War of the Rebellion: Serial 002 Page 0907 Chapter IX. CORRESPONDENCE, ETC.-CONFEDERATE.

Search Civil War Official Records


No. 64.

Richmond, June 5, 1861.

* * * * * *

IV. Brigadier General T. H. Holmes, Provisional Army, will proceed to Fredericksburg, Va., and assume command of the troops in that vicinity.

* * * * * * *

By command of the Secretary of War:


Assistant Adjutant-General.


Camp Pickens, June 5, 1861.

To the good People of the Counties of Loundoun, Fairfax, and Prince William:

A reckless and unprincipled tyrant has invaded your soil. Abraham Lincoln, regardless of all moral, legal, and constitutional restraints, has thrown his abolition hosts among you, who are murdering and imprisoning your citizens, confiscating and destroying your property, and committing other acts of violence and outrage too shocking and revolting to humanity to be enumerated. All rules of civilized warfare are abandoned, and they proclaim by their acts, if not on their banners, that their war-cry is "Beauty and booty." All that is dear to man, your honor, and that of your wives and daughters, your fortunes, and your lives, are involved in this momentous contest.

In the name, therefore, of the constituted authorities of the Confederate States,in the sacred cause of constitutional liberty and self-government, for which we are contending, in behalf of civilization and humanity itself, I. G. T. Beauregard, brigadier-general of the Confederate States, commanding at Camp Pickens, Manassas Junction, do make this my proclamation, and invite and rejoin you by every consideration dear to the hearts of freemen and patriots, by the name and memory of your revolutionary fathers, and by the purity and sanctity of your domestic firesides, to rally to the standard of your State and country, and by every means in your power compatible with honorable warfare to drive back and expel the invaders from your land. I conjure you to be true and loyal country and her legal and constitutional authorities, and especially to be vigilant of the movements and acts of the enemy, so as to enable you to give the earliest authentic information to these headquarters or to the officers under my command. I desire to assure you that the utmost protection in my power will be extended to you all.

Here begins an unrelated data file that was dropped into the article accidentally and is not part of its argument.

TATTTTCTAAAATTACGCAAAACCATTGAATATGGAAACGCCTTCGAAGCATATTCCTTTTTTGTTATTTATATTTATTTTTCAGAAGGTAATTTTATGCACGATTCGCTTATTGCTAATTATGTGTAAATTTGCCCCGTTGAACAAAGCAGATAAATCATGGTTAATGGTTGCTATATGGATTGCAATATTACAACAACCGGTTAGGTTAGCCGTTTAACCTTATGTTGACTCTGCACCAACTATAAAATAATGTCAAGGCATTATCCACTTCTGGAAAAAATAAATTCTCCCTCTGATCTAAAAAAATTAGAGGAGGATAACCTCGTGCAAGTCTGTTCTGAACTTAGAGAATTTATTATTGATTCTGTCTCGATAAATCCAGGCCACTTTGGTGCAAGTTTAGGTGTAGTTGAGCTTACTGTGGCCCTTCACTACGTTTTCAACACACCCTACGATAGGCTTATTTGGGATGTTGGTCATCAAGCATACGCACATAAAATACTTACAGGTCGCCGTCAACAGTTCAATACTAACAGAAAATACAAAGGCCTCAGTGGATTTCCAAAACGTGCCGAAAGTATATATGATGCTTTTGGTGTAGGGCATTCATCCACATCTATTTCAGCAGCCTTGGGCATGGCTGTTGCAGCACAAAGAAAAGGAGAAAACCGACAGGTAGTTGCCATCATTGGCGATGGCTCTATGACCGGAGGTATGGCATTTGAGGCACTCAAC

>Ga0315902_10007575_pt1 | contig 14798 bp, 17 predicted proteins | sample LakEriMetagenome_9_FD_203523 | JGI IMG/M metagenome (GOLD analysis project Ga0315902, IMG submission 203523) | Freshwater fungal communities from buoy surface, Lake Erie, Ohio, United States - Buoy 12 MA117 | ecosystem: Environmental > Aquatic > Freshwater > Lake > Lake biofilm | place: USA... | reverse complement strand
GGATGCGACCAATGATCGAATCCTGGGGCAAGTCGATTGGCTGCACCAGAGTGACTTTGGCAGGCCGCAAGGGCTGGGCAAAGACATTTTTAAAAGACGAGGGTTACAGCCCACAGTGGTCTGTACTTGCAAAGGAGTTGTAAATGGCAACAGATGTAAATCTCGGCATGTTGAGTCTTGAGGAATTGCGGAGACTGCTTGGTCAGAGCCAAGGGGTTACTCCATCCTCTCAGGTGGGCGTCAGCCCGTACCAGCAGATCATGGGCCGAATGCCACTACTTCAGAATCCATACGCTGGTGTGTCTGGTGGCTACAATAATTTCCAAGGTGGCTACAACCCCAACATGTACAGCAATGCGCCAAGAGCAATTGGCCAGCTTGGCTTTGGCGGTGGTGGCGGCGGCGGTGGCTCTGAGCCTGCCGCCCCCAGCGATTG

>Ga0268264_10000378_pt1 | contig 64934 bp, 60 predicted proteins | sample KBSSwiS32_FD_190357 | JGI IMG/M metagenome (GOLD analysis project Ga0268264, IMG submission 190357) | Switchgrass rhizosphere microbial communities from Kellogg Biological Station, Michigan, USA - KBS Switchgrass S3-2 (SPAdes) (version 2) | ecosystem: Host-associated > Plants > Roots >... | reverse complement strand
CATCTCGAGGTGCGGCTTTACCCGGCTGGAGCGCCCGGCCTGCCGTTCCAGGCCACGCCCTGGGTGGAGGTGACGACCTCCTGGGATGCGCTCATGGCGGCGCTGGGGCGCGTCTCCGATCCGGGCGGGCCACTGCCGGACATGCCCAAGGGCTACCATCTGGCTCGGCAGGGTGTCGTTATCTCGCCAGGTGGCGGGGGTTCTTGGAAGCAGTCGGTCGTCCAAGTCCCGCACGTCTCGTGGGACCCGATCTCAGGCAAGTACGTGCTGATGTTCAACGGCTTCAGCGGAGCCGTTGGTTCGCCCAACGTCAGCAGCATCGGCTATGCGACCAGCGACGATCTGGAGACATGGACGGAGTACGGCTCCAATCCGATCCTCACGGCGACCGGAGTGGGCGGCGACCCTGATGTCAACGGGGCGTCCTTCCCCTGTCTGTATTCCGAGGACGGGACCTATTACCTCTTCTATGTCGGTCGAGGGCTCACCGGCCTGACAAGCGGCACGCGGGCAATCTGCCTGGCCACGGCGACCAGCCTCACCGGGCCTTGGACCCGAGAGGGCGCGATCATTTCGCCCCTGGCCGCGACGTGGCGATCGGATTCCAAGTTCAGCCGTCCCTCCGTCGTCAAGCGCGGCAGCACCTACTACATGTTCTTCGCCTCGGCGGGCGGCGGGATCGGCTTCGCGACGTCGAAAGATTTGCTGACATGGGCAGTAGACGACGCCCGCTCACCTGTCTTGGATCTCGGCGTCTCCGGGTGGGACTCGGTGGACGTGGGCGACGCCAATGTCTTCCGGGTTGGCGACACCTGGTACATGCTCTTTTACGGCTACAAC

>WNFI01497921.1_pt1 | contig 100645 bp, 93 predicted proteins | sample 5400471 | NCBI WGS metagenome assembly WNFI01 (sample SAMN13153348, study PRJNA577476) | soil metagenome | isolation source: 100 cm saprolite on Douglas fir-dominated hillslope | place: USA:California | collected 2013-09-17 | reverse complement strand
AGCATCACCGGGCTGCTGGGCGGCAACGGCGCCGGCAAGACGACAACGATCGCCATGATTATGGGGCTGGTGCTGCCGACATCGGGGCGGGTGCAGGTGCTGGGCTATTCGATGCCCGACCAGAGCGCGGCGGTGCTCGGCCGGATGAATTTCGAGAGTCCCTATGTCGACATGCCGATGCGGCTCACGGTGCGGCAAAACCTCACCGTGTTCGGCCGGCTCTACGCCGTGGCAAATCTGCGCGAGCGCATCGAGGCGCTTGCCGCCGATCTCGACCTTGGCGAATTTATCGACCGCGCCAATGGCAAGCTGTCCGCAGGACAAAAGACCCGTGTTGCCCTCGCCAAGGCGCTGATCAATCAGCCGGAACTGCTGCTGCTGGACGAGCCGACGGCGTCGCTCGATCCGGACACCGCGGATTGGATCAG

Brigadier-General, Commanding.


Harper's Ferry, Va., June 6, 1861.

General R. E. LEE, Commander-in-Chief, Richmond, Va.:

GENERAL: I had the honor to receive your letter of the 3rd instant by the last mail. My object in writing each of the several communications in relation to this command was to ascertain exactly the manner in which the Government wishes it to be used, no instructions having